Sunday, 5/4/2020 | 5:02 UTC+0
Libyan Newswire

LIBYA / GRANDI LOST MIGRANT LIVES

STORY: LIBYA / GRANDI LOST MIGRANT LIVES
TRT: 3:33
SOURCE: UNHCR
RESTRICTIONS: PLEASE CREDIT UNHCR ON SCREEN
LANGUAGE: ENGLISH /NATS

DATELINE: 18 JUN 2018, TRIPOLI, LIBYA

SHOTLIST:

1. Wide shot, pier
2.Wide shot, Grandi walking on pier
3. Tracking shot, Grandi walking
4. Pan left, Grandi throwing flowers
5. SOUNDBITE (English) Filippo Grandi, United Nations High Commissioner for Refugees:
“There’s a lot of talk about numbers. People arriving in Libya, crossing through Libya, people trying to cross the sea from this coastline. It’s always numbers. People arriving in Europe. People being disembarked. It’s always, always numbers. And I think it’s not about numbers, it’s about people. These are women. These are men. These are children. Desperate people that are risking their lives, and often losing their lives, to go to a better future. And for many of them, the end is tragic, and I think it’s particularly those that have lost their lives that we want to remember here and now on this jetty.”
6. Close up, flowers in water
7. SOUNDBITE (English) Filippo Grandi, United Nations High Commissioner for Refugees:
“It’s a very long chain and we need to work at every step of the chain. This is not a situation that can be resolved only in one point – only in Libya, or only in Europe, or only in Niger. This is why I’m visiting Libya, but also Niger and Mali – countries that are countries are transit, as well, and of destination of refugees – to mark the fact that this is a very complex situation that needs very strategic cooperation. And this means cooperation between different states, and the international community as a whole.”
8. Wide shot, Libyan Coast Guard ships
9. Tracking shot, Grandi talking with Libyan Coast Guard officers
10. SOUNDBITE (English) Filippo Grandi, United Nations High Commissioner for Refugees:
“Yesterday, here where we are standing now, 65 people that had been rescued at sea by the Libyan Coast Guard in Libyan waters were disembarked, were received here by humanitarian organisations including UNHCR, were registered. And we must now work with Libyan authorities to ensure that there are solutions for these people that are not for them to go back to the situation of abuse, of exploitation, sometimes of torture, that they went through when they attempted the crossing. This is what we need to do.”
11. Wide shot, Triq Al Sikka Detention Centre, Tripoli
12. Various shots, women and children in detention centre

STORYLINE:

During his two-day visit to Libya, United Nations High Commissioner for Refugees Filippo Grandi held a solemn moment of silence on Monday on the Libyan coast to remember the thousands of women, men and children who have died trying to cross the Mediterranean in search of safety and a better life.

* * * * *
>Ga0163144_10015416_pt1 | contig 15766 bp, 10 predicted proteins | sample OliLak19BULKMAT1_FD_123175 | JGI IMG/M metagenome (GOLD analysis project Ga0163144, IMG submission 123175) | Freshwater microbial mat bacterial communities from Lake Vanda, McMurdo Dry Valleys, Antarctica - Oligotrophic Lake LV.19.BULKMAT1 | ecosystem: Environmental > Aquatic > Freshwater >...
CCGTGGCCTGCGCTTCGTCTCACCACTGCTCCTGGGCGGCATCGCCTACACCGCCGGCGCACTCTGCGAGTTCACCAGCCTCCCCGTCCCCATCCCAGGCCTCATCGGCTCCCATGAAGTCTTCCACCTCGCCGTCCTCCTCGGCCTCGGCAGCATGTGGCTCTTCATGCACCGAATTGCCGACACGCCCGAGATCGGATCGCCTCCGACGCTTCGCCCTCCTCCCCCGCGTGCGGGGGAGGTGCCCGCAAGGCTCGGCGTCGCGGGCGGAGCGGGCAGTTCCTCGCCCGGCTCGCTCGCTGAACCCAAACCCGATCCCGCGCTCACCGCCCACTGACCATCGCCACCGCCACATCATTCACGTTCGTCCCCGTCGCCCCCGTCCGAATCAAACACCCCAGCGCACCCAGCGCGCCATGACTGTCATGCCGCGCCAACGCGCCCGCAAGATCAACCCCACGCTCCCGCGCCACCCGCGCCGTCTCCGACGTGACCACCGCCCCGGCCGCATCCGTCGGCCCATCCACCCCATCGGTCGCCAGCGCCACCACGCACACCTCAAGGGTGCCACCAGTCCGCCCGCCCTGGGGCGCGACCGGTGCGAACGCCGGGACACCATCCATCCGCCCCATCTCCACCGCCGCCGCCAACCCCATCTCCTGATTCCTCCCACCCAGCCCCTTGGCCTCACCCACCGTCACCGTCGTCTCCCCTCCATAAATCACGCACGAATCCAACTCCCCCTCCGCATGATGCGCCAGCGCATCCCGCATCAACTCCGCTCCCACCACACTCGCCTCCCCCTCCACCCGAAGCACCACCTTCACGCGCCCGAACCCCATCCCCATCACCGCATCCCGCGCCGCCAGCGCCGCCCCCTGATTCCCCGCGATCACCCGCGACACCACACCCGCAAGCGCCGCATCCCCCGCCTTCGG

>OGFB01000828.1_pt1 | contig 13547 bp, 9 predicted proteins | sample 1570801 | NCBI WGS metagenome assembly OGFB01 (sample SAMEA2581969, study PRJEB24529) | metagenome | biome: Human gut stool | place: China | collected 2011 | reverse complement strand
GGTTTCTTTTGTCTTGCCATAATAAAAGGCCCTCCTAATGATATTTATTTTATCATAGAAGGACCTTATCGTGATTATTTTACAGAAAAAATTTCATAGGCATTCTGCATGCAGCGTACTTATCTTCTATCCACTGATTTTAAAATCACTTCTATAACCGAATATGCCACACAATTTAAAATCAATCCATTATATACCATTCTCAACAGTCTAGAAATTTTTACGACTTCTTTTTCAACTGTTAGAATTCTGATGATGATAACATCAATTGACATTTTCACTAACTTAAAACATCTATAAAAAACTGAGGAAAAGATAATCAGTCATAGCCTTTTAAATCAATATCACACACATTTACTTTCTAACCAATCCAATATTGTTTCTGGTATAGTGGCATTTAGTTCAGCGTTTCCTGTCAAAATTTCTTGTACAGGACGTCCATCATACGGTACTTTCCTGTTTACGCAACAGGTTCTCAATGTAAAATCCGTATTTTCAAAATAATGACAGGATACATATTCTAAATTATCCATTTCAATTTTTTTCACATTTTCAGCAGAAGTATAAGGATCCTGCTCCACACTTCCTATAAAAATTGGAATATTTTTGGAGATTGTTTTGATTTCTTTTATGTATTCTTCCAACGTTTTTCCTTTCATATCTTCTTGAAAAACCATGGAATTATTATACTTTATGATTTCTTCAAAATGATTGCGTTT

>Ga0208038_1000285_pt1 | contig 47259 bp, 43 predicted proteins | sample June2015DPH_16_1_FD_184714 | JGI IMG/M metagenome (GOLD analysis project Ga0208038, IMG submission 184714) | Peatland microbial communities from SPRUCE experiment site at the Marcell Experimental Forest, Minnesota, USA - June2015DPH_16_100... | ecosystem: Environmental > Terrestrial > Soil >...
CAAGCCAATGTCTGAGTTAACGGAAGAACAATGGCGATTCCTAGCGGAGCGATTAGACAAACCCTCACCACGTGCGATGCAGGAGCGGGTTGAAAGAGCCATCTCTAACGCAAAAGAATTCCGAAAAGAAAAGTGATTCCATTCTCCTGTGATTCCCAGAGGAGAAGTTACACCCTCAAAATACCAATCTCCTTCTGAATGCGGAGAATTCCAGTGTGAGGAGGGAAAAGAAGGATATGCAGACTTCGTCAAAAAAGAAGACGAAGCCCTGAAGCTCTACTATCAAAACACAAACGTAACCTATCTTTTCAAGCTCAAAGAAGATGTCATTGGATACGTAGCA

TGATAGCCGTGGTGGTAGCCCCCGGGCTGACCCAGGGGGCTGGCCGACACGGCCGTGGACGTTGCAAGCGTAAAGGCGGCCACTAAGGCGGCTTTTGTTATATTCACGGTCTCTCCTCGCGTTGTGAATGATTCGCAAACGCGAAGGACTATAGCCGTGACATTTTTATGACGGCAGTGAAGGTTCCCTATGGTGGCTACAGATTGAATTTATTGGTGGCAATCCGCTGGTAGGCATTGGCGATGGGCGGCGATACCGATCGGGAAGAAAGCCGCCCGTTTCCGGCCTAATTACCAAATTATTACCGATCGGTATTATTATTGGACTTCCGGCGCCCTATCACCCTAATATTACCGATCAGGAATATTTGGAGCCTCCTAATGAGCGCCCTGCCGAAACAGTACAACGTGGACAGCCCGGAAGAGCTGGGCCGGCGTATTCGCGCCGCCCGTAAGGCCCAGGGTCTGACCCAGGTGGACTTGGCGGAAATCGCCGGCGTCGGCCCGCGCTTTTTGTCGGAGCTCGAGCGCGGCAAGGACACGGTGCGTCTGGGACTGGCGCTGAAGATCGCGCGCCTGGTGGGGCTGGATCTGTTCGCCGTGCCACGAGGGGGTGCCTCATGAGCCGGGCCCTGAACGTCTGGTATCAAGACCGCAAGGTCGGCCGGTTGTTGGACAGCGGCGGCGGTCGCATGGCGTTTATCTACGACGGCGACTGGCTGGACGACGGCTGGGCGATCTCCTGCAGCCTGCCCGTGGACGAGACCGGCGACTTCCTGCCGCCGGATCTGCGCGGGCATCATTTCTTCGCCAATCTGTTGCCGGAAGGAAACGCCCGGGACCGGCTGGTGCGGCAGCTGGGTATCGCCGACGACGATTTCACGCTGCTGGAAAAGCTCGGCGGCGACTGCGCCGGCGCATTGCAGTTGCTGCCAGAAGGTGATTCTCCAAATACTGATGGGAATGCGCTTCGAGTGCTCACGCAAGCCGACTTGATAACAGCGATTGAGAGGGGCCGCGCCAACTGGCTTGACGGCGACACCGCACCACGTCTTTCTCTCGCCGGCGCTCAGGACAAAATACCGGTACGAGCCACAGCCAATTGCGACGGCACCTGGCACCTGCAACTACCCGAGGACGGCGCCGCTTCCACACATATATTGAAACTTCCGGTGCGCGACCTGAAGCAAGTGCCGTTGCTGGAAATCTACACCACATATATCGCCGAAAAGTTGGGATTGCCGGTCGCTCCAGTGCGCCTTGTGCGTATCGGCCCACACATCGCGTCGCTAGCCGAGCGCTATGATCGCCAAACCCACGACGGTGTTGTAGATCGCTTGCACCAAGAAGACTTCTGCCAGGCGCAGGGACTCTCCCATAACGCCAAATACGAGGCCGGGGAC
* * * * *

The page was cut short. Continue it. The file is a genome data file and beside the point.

Grandi visited the Abu Setta Naval Base where more than 80 per cent of refugees and migrants intercepted offshore by Libyan Coast Guards are disembarked. At that site, and others in Libya, United Nations refugee agency UNHCR and its partners provide support to meet the basic and immediate needs of those taken ashore, including medical aid.

Grandi said “there’s a lot of talk about numbers. People arriving in Libya, crossing through Libya, people trying to cross the sea from this coastline. It’s always numbers. People arriving in Europe. People being disembarked. It’s always, always numbers. And I think it’s not about numbers, it’s about people. These are women. These are men. These are children. Desperate people that are risking their lives, and often losing their lives, to go to a better future. And for many of them, the end is tragic, and I think it’s particularly those that have lost their lives that we want to remember here and now on this jetty.”

The Libyan Coast Guard (LCG) has as of 18 June 2018, disembarked 7,323 refugees and migrants intercepted at sea. UNHCR and its partner International Medical Corps provide primary healthcare, hygiene kits and identified persons in need of international protection both at the disembarkation point and at the detention centre where they are subsequently transferred by the authorities.

SOUNDBITE (English) Filippo Grandi, United Nations High Commissioner for Refugees:
“It’s a very long chain and we need to work at every step of the chain. This is not a situation that can be resolved only in one point – only in Libya, or only in Europe, or only in Niger. This is why I’m visiting Libya, but also Niger and Mali – countries that are countries are transit, as well, and of destination of refugees – to mark the fact that this is a very complex situation that needs very strategic cooperation. And this means cooperation between different states, and the international community as a whole.”

UNHCR’s primary objective when intervening at disembarkation points in Libya is to save lives, as well as ensure the early identification and immediate protection of UNHCR persons of concern, mainly refugees and asylum-seekers. As part of the responses to mixed migration movements by sea, appropriate disembarkation and reception arrangements are needed to make sure that the immediate basic needs of people involved in such movements can be met and tailored according to their specific needs. UNHCR undertakes protection monitoring in all disembarkation points and provides assistance in six. It has notably contributed to the improvement of reception conditions at those six through the construction of water and sanitation facilities, health posts and shaded areas to protect refugees and migrants from the elements, including rain and high temperatures.

-->